Definition:Argument of Complex Number

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Definition

Let $z = x + i y$ be a complex number.

An argument of $z$, or $\arg z$, is formally defined as a solution to the pair of equations:

$(1): \quad \dfrac x {\cmod z} = \map \cos {\arg z}$
$(2): \quad \dfrac y {\cmod z} = \map \sin {\arg z}$

where $\cmod z$ is the modulus of $z$.

From Sine and Cosine are Periodic on Reals, it follows that if $\theta$ is an argument of $z$, then so is $\theta + 2 k \pi$ where $k \in \Z$ is any integer.


Thus, the argument of a complex number $z$ is a continuous multifunction.




Principal Range

It is understood that the argument of a complex number $z$ is unique only up to multiples of $2 k \pi$.

With this understanding, we can limit the choice of what $\theta$ can be for any given $z$ by requiring that $\theta$ lie in some half open interval of length $2 \pi$.

The most usual of these are:

$\hointr 0 {2 \pi}$
$\hointl {-\pi} \pi$

but in theory any such interval may be used.

This interval is known as the principal range.


Principal Argument

Let $R$ be the principal range of the complex numbers $\C$.

The unique value of $\theta$ in $R$ is known as the principal value of the argument, or just principal argument, of $z$.

This is denoted $\Arg z$.

Note the capital $A$.

The standard practice is for $R$ to be $\hointl {-\pi} \pi$.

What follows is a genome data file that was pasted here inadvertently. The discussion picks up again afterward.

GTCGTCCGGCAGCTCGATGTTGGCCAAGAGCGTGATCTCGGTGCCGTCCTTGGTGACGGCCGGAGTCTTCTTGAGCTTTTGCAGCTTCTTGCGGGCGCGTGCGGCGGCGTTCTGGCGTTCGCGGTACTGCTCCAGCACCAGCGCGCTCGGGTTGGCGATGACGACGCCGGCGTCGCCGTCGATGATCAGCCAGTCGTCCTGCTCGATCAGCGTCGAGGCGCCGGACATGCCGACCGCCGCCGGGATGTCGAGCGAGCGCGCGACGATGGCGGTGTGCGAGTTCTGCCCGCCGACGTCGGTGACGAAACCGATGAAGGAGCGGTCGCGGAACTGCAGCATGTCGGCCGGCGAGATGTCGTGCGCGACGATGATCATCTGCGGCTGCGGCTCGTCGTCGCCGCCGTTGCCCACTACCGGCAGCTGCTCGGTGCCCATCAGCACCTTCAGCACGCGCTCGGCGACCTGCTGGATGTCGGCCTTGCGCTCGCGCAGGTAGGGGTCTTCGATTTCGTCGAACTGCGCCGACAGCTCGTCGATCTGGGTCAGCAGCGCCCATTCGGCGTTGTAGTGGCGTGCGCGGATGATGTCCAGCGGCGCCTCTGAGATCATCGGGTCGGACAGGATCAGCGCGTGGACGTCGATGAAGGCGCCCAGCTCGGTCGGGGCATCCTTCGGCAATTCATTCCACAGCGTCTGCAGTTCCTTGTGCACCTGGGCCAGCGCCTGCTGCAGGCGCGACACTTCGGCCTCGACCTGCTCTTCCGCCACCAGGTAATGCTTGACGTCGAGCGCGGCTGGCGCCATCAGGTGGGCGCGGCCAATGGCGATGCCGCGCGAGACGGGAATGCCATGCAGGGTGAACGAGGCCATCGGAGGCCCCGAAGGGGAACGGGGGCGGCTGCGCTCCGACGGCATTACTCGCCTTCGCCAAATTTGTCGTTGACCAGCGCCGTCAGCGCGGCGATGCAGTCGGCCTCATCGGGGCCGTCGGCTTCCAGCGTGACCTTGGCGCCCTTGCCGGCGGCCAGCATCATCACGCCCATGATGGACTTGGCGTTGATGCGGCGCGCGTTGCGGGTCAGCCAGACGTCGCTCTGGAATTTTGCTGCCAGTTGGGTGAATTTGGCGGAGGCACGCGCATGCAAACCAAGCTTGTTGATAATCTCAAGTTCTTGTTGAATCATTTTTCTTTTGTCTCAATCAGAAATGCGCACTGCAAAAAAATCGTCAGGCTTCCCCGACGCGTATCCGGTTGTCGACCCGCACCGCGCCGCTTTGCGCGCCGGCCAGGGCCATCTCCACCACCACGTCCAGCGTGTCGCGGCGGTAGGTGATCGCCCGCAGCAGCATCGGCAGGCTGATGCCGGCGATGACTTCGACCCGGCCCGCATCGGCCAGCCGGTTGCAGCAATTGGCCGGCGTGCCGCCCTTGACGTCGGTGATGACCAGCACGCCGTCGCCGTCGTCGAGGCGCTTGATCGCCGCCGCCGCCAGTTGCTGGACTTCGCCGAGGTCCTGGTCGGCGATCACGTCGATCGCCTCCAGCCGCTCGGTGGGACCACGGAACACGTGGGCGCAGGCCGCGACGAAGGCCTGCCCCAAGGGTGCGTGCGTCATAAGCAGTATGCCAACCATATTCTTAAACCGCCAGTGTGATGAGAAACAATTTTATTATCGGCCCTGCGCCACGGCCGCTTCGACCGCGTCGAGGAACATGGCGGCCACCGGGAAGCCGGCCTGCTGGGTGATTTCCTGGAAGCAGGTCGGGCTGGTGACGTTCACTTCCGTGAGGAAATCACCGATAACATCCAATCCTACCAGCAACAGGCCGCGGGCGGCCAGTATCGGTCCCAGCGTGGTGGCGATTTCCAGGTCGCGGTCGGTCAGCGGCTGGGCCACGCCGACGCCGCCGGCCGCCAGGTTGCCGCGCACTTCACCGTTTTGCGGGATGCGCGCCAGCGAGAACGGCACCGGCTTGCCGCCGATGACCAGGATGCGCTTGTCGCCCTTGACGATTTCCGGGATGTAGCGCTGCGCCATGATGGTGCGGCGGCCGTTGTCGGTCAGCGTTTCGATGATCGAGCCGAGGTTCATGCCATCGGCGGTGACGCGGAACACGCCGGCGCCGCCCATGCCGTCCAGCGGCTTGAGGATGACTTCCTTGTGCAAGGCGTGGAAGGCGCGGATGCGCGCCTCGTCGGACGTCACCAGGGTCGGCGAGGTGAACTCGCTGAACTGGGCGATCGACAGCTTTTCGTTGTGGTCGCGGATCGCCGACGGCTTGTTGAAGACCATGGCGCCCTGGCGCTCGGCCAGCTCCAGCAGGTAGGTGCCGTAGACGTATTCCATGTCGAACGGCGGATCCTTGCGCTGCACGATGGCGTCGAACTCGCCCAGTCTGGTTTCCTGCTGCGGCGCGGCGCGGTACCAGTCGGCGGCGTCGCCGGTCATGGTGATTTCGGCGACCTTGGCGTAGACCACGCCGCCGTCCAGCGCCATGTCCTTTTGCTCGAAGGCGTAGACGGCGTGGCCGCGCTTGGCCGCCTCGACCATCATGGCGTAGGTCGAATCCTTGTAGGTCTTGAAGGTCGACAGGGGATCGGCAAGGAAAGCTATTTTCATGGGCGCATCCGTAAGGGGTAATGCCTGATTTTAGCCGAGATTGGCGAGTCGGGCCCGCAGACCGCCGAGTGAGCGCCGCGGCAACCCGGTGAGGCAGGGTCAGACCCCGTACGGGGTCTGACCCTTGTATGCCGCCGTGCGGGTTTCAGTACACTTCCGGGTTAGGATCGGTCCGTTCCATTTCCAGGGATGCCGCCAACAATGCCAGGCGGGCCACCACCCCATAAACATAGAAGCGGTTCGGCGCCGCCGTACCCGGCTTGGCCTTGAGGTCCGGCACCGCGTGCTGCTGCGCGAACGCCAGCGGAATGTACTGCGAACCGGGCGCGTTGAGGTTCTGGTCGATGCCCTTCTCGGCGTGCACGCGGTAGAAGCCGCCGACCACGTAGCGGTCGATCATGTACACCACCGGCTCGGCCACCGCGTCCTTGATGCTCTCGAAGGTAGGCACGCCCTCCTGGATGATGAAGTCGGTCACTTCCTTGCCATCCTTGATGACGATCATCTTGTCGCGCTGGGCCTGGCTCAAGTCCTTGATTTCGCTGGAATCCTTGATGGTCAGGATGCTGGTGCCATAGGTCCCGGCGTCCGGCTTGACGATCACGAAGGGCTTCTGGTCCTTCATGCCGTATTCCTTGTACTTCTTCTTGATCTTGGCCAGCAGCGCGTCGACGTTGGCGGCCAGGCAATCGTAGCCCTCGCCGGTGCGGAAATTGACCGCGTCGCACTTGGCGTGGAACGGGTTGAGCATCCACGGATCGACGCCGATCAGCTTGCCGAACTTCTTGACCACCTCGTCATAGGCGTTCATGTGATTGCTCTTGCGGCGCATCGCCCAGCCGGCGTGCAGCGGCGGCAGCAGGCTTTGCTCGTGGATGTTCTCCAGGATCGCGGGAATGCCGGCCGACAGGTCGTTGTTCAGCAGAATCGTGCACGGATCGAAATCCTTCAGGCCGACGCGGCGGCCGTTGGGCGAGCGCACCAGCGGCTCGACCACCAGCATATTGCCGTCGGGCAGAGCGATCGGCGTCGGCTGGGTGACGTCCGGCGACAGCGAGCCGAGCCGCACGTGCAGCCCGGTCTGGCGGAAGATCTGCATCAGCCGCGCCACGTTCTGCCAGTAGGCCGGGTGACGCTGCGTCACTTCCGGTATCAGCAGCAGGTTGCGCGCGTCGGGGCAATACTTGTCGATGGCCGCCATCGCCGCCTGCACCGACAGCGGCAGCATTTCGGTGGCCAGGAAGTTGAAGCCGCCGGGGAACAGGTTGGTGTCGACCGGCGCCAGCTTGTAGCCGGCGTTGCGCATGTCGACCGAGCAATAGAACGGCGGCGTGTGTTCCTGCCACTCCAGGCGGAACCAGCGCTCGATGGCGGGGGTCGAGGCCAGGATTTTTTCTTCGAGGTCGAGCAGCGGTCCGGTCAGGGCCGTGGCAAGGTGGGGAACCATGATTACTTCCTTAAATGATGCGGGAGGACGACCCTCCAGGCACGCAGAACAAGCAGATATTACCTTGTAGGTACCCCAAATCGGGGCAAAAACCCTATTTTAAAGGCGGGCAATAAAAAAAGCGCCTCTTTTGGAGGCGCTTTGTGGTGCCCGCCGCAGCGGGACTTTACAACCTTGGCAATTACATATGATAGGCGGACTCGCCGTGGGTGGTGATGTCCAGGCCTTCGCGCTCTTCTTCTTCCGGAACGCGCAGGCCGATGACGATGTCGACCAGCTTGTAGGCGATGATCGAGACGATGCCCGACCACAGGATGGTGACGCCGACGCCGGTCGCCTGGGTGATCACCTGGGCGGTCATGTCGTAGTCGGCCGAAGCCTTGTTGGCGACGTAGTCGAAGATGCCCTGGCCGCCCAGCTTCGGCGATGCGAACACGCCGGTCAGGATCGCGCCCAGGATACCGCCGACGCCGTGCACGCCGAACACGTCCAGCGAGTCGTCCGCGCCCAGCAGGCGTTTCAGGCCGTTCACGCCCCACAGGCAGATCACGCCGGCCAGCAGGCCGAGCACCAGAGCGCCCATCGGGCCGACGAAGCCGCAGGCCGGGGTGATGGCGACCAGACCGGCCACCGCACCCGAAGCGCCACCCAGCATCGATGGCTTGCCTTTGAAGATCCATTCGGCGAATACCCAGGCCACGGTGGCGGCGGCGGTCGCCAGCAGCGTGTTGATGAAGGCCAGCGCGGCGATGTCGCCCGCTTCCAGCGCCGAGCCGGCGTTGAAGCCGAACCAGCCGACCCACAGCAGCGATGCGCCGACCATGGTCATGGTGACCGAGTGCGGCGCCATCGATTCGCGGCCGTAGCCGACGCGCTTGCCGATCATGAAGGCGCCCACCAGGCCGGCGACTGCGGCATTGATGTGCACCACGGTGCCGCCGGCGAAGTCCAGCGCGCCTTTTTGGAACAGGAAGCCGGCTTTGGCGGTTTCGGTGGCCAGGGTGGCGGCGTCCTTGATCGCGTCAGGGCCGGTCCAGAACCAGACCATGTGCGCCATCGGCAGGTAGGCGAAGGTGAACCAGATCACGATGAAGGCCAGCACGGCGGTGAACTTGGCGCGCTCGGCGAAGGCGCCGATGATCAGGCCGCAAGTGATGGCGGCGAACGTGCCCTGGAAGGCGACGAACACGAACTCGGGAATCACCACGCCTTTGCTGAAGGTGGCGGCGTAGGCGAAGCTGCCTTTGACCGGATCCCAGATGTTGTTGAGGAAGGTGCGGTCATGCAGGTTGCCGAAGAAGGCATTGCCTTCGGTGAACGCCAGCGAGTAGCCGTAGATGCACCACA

This ensures that the principal argument is continuous on the real axis for positive numbers.

Thus, if $z$ is represented in the complex plane, the principal argument $\Arg z$ is intuitively defined as the angle which $z$ yields with the real ($y = 0$) axis.


Warning: Flawed Definition

It appears at first glance that it would be simpler to define the argument of a complex number $z = x + i y$ as:

$\theta = \arg z := \map \arctan {\dfrac y x}$

This arises from the definition of the tangent as sine divided by cosine.

This, however, does not determine $\theta$ uniquely.

The image set of $\arctan$ is usually defined as:

$\openint {-\dfrac \pi 2} {\dfrac \pi 2}$

and in any case, is a open interval of length $\pi$.

As the image set of $\arg z$ is $2 \pi$, that means that there are in general two values of $z$ which have the same $\arctan$ value.


Some more superficial sources gloss over this point, and merely suggest that $\arg z$ is one of the two values of $\map \arctan {\dfrac y x}$.


Also known as

The argument of a complex number is also seen as:

its amplitude, denoted $\am z$
its phase, denoted $\ph z$


Examples

Example: $\arg 3$

$\arg 3 = 0$


Example: $\map \arg {-3}$

$\map \arg {-3} = \pi$


Example: $\map \arg {1 + i}$

$\map \arg {1 + i} = \dfrac \pi 4$


Example: $\map \arg {-1 - i}$

$\map \arg {-1 - i} = -\dfrac {3 \pi} 4$


Example: $\map \arg {2 i}$

$\map \arg {2 i} = \dfrac \pi 2$


Example: $\map \arg {-i}$

$\map \arg {-i} = -\dfrac \pi 2$


Also see

  • Results about the argument of a complex number can be found here.


Sources